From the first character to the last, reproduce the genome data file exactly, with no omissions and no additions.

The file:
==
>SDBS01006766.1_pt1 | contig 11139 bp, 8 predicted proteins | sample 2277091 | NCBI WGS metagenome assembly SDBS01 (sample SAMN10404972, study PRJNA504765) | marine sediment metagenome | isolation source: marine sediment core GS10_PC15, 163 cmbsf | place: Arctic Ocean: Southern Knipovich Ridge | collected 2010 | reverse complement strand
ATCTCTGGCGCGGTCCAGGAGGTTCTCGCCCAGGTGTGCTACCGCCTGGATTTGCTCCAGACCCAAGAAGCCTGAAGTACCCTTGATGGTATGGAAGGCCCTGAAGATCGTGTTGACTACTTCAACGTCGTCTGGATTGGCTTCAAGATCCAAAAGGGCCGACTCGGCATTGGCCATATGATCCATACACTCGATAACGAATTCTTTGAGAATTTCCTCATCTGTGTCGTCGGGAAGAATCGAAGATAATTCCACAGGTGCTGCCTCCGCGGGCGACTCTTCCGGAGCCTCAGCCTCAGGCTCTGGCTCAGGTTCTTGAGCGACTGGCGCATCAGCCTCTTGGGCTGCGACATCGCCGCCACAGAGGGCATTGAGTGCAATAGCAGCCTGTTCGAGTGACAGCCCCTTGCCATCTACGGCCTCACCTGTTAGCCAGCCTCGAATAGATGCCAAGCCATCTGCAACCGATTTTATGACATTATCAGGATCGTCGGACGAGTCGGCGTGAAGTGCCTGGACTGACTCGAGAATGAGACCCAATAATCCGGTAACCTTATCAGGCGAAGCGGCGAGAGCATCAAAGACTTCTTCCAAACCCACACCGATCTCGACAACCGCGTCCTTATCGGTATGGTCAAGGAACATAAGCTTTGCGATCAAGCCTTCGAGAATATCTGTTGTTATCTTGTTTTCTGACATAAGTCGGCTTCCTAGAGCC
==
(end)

>SDBS01006766.1_pt1 | contig 11139 bp, 8 predicted proteins | sample 2277091 | NCBI WGS metagenome assembly SDBS01 (sample SAMN10404972, study PRJNA504765) | marine sediment metagenome | isolation source: marine sediment core GS10_PC15, 163 cmbsf | place: Arctic Ocean: Southern Knipovich Ridge | collected 2010 | reverse complement strand
ATCTCTGGCGCGGTCCAGGAGGTTCTCGCCCAGGTGTGCTACCGCCTGGATTTGCTCCAGACCCAAGAAGCCTGAAGTACCCTTGATGGTATGGAAGGCCCTGAAGATCGTGTTGACTACTTCAACGTCGTCTGGATTGGCTTCAAGATCCAAAAGGGCCGACTCGGCATTGGCCATATGATCCATACACTCGATAACGAATTCTTTGAGAATTTCCTCATCTGTGTCGTCGGGAAGAATCGAAGATAATTCCACAGGTGCTGCCTCCGCGGGCGACTCTTCCGGAGCCTCAGCCTCAGGCTCTGGCTCAGGTTCTTGAGCGACTGGCGCATCAGCCTCTTGGGCTGCGACATCGCCGCCACAGAGGGCATTGAGTGCAATAGCAGCCTGTTCGAGTGACAGCCCCTTGCCATCTACGGCCTCACCTGTTAGCCAGCCTCGAATAGATGCCAAGCCATCTGCAACCGATTTTATGACATTATCAGGATCGTCGGACGAGTCGGCGTGAAGTGCCTGGACTGACTCGAGAATGAGACCCAATAATCCGGTAACCTTATCAGGCGAAGCGGCGAGAGCATCAAAGACTTCTTCCAAACCCACACCGATCTCGACAACCGCGTCCTTATCGGTATGGTCAAGGAACATAAGCTTTGCGATCAAGCCTTCGAGAATATCTGTTGTTATCTTGTTTTCTGACATAAGTCGGCTTCCTAGAGCC